The work of providing cooked meals for 500 persons will not be an easy one, but every improved method and the best cooks and stewards that could be got have been engaged for the voyage. A large amount of stores have been taken on board, and it may be mentioned that the ship will be provisioned for 150 days – or nearly double the time it will take if all goes well. The following list will give an idea of the quantities of provisions conveyed on board the Duntrune :-

Salt beef, 35 casks; pork, 70 casks; butter, 70 casks; flour, 80 barrels; oatmeal, 40 barrels; preserved beef and mutton, 200 packages; 20 cases of preserves; biscuits, 10 tons; besides preserved vegetables, tea, sugar, coffee, and other stores. Considerable quantities of fresh beef and potatoes, as well as some live stock, will also be taken on board at Dundee. The following is a week’s rations for an emigrant:-

Articles                                        Lbs         Oz

Flour                                             3            8

Bread                                            2           10

Beef                                               1            0

Pork                                              1            8

Preserved Meat                           1            0

Suet                                              0            5

Split Peas                                     0          12

Rice                                              0            8

Potatoes preserved                     0            8

(Or 2 lbs fresh)

Tea                                               0            2

Coffee                                           0            2

Sugar                                            1            0

Butter                                           0            6

Mustard                                       0             ½

Salt                                                0            2

Pepper                                          0           ½

Raisins and currants                   0            8

Lime juice (in tropics)                0            6

Oatmeal                                        1            0

Cheese                                         0             3

Jams and marmalade                 0            2

Carrots                                         0             3

Onions                                         0             4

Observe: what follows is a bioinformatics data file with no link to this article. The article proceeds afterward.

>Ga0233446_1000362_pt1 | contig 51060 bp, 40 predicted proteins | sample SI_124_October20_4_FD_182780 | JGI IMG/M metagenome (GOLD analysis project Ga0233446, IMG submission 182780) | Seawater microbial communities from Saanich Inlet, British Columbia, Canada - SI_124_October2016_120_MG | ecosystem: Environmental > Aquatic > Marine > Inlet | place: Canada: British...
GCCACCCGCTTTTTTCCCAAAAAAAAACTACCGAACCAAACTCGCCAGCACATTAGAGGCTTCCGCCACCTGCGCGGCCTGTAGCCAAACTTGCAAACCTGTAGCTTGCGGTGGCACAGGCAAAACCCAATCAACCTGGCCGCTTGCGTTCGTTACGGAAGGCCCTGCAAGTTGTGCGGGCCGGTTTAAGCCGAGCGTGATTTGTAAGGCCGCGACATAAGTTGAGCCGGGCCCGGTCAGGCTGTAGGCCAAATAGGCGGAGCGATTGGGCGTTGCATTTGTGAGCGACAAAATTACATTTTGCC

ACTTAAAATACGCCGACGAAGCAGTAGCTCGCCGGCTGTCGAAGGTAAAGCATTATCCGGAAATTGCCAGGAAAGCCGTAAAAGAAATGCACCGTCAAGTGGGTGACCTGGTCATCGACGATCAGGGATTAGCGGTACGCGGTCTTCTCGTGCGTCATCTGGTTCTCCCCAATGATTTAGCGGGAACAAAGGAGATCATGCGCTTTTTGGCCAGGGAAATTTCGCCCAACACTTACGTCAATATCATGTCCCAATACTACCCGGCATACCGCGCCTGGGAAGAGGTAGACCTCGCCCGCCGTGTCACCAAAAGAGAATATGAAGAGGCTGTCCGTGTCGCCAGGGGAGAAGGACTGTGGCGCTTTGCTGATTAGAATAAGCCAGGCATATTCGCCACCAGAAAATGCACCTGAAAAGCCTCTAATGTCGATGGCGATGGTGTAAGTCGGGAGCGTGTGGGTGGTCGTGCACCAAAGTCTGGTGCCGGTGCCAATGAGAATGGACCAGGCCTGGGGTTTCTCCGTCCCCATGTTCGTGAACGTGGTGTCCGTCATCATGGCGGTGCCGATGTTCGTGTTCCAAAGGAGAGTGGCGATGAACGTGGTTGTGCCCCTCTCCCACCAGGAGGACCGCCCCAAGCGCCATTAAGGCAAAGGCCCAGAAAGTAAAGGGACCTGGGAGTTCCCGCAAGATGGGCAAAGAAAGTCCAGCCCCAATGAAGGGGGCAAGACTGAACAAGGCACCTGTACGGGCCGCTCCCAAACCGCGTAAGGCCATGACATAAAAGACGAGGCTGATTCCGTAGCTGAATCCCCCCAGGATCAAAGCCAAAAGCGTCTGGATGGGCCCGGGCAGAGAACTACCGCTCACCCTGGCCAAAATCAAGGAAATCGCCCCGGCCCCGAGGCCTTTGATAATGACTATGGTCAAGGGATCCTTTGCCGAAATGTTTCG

Vegetables, chollets,                  0            

Molasses                                     0             3

Pickles                                         1 gill.

Water                                          21 qts.

The stores for the voyage have been supplied by London merchants  - Messrs Low, Huckvale, & Co. having secured the contract for the provision; while Messrs McWhirter, Roberts, & Co. have supplied the mess utensils. Dr Long of Sydney, accompanies the vessel on her voyage. The doctor has had experience in emigrant ships, and the health of the passengers will be in good keeping in his hands. He speaks in very high terms of the ship’s equipment, and is of opinion that no better ventilated and well-arranged vessel ever left Britain with emigrants. The berths, in his opinion, could not have been better arranged, and the sanitary conditions of the ship is all that could be desired.   Yesterday an official inspection of the ship and stores was made by Mr Lewis, of the Board of Trade, Leith, who was accompanied by Mr Rae and Mr Baxter, Dundee and Dr Long. A very minute inspection of the vessel was made, after which the party proceeded to examine the provisions. The samples opened were found to be of excellent quality, and the Inspector expressed himself as thoroughly satisfied with the quality of the meats.   The vessel is expected to be taken out to the river to-day, and the passengers will be taken off in tenders on Friday. On Saturday morning the Duntrune will sail for Brisbane should the weather be favourable.   Mr James, of Messrs Anderson & Anderson, London, the charterers, yesterday visited the vessel, and spent some time in arranging for the baggage of the passengers being taken care of. Mr Jack deserves special mention for his excellent arrangements regarding the berths.   Messrs D. Bruce & Company, Dundee and London, the managers of the Clipper Line, have done everything to equip the Duntrune for the voyage, and the whole arrangements have been carried out under the direction of Captain E.H. Moon, the energetic Marine Superintendent of the Dundee Clipper Line.